Tens of thousands of demonstrators were expected to attend rallies across the US yesterday to denounce the carnage in Sudan's strife-torn Darfur region.
Oscar-winner George Clooney, who last week called for international action against "the first genocide of the 21st century," will take part in a protest in the US capital.
Clooney, who recently traveled to the troubled region, will be joined at the rally by Nobel Peace Prize laureate Elie Wiesel and other prominent figures.
The Washington rally will also feature US Representative Tom Lantos, a Holocaust survivor, and Paul Rusesabagina, whose life inspired the critically-acclaimed film Hotel Rwanda, about genocide in that African country.
Tens of thousands are expected to attend the rally in Washington, organized by a coalition of 1,260 organizations.
Other protests will take place across the country, from Chicago to Austin, Texas and San Francisco.
The Sudanese government, through its embassy in Washington, issued a statement on Friday calling the planned US protests "misdirected" and "naive."
"The message that will be sent by the demonstrators to the Darfur rebels is, `don't make peace -- the US supports you,'" the embassy said in a press release, adding that such protests send "the wrong message at just the wrong time."
"There is a human tragedy today in Darfur that will be most effectively and quickly addressed through peace negotiations, not rhetoric," Sudan's dispatch read.
The civil war has led to the deaths of up to 300,000 people, while the UN estimates that more than 2.4 million have been forced from their homes.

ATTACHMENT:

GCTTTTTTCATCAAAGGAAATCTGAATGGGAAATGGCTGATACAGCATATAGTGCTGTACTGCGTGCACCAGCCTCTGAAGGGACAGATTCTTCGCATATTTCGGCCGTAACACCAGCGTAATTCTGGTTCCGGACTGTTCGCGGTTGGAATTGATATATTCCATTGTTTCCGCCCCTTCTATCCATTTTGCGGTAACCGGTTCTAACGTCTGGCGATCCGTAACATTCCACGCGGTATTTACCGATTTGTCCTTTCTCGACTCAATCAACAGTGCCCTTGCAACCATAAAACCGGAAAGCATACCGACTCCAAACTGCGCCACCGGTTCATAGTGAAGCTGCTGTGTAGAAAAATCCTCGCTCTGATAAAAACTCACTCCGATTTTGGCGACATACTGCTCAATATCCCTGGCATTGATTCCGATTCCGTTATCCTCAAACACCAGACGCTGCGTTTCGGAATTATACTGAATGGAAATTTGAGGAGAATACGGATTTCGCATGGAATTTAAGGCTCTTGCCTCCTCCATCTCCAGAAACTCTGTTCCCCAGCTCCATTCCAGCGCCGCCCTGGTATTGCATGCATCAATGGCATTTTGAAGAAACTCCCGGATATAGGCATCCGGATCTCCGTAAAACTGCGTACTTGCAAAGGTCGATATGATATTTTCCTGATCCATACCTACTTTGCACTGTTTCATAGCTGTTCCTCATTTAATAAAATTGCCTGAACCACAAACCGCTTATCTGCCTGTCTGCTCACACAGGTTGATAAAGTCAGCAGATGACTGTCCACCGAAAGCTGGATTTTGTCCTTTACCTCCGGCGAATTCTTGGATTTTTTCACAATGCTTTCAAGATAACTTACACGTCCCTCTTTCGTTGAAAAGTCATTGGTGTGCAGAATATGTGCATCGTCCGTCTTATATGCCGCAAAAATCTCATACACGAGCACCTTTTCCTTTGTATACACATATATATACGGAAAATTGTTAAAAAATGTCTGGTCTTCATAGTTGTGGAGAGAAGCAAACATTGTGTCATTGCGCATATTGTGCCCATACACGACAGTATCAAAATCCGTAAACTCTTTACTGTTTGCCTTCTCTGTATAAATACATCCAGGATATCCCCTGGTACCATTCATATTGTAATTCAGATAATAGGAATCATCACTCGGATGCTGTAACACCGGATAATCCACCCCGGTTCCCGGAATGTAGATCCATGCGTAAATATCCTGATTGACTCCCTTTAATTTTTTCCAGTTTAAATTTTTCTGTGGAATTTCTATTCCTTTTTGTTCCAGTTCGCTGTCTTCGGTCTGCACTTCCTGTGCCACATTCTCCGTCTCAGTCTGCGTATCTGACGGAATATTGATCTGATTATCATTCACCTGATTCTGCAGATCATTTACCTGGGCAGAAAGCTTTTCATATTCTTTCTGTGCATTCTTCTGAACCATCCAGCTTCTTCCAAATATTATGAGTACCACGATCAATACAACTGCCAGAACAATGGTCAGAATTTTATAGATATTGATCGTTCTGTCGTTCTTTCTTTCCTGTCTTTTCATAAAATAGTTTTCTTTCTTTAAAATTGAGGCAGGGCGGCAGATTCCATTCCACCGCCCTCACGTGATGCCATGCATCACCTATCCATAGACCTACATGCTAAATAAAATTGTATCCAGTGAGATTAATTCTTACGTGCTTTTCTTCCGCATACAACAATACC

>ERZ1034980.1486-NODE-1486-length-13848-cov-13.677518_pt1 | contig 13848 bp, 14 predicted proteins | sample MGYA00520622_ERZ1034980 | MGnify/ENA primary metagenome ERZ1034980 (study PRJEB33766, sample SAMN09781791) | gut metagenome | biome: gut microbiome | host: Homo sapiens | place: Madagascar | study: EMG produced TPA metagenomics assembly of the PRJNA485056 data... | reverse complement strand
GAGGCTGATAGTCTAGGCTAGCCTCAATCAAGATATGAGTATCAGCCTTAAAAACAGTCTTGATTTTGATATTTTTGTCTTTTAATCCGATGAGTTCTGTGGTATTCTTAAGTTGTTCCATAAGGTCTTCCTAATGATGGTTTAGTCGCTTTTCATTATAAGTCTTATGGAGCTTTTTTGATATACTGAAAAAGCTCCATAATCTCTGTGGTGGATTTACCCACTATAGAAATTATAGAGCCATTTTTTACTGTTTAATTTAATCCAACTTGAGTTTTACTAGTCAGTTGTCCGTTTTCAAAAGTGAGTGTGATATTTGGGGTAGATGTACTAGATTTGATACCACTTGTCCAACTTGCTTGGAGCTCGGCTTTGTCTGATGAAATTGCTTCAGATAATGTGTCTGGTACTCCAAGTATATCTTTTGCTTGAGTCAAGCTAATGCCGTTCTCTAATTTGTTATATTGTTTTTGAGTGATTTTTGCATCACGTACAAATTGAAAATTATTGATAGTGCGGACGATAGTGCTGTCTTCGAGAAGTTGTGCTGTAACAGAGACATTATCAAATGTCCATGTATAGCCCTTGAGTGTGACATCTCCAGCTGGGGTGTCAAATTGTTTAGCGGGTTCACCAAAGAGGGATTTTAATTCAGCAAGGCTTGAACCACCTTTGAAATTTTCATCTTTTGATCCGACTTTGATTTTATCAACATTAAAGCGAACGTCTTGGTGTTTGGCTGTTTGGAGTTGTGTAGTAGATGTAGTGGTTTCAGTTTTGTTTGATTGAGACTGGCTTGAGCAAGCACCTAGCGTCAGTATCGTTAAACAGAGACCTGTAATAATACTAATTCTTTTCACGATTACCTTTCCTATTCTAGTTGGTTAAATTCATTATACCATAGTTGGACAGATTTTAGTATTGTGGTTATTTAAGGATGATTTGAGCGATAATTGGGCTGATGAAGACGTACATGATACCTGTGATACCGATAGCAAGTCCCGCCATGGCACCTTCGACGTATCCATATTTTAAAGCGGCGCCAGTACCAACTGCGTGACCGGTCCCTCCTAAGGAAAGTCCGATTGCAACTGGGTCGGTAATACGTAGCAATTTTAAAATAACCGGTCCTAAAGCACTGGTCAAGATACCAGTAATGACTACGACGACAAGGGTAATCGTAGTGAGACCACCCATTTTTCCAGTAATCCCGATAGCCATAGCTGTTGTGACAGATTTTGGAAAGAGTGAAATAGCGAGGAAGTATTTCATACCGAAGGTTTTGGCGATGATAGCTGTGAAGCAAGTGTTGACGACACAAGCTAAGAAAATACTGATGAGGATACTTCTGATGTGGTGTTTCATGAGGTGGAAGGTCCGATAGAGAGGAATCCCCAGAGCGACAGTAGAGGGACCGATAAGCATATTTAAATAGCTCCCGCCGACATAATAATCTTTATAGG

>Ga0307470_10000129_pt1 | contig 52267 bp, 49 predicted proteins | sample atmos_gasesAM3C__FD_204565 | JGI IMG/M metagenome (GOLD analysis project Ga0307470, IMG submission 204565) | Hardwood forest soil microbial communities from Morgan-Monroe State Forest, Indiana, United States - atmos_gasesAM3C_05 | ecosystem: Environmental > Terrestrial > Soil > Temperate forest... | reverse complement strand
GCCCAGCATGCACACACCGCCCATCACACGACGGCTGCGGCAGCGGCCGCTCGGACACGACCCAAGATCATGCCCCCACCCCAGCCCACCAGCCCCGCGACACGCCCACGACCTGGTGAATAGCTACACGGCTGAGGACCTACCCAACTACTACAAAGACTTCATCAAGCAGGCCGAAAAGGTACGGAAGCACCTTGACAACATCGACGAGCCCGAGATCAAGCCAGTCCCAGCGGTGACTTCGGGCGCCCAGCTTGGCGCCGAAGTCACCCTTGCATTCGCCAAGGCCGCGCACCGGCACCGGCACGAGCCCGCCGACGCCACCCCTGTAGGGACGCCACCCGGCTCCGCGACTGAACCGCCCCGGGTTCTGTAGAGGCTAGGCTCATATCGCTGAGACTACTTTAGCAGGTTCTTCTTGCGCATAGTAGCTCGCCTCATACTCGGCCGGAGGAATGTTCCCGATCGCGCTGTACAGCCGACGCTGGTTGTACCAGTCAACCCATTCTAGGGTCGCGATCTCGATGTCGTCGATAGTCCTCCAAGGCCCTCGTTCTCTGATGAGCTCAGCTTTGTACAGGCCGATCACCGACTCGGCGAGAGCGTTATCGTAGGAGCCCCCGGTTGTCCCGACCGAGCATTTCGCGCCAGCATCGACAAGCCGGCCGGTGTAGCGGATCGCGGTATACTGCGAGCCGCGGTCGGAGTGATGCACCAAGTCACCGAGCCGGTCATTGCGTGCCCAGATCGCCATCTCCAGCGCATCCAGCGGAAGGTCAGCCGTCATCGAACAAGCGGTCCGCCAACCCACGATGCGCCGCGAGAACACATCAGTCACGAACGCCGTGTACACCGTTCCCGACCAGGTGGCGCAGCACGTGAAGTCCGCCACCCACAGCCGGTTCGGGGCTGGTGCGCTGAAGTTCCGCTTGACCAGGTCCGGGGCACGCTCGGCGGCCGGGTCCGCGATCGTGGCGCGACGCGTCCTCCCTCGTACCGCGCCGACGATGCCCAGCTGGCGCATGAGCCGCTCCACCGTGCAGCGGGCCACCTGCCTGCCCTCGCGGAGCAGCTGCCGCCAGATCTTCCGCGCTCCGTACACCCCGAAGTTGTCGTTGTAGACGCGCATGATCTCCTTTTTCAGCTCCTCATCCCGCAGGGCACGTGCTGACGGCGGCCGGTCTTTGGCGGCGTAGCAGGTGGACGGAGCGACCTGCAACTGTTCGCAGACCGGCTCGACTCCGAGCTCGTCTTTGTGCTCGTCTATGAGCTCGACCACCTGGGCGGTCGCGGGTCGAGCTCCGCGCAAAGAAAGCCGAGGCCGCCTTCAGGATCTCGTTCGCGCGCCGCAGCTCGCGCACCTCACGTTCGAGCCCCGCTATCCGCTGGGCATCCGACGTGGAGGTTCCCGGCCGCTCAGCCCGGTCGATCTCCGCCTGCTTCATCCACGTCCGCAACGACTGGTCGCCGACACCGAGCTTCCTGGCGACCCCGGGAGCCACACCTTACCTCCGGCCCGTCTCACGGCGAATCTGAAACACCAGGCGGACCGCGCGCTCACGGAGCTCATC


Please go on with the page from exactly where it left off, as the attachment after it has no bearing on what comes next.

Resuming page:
The conflict, which pits rebels against government-backed militias, surged as a top issue in Washington in recent days.
US President George W. Bush, who has called the Darfur violence genocide, met with activists lobbying on behalf of victims on Friday, while several US lawmakers were arrested in a protest outside the Sudanese embassy in an act of civil disobedience.
After his meeting with activists, Bush pressed the government of Sudan to end the violence in the region.
"The message to the Sudanese government is: We're very serious about getting this problem solved. We don't like it when we see women raped and brutalized," Bush said at a White House press conference.
"We expect there to be a full effort by the government to protect human life and human conditions," he said.
Bush also said African Union forces on the ground in Darfur are greatly in need of outside reinforcement from UN peacekeeping troops backed by NATO.
He urged Khartoum to rein in the government-backed Janjaweed militias alleged to have carried out much of the bloodletting.
But he suggested that rebels battling the government must also play a role in ending the violence.
War broke out in Darfur in February 2003 when rebel groups revolted against what they describe as the political and economic marginalization of the region's black African ethnic groups by the Arab-dominated regime in Khartoum.
Khartoum responded by unleashing the Janjaweed militias, a force of mounted gunmen dubbed "devils on horseback", which have been blamed for many atrocities including murder, rape, looting and burning villages.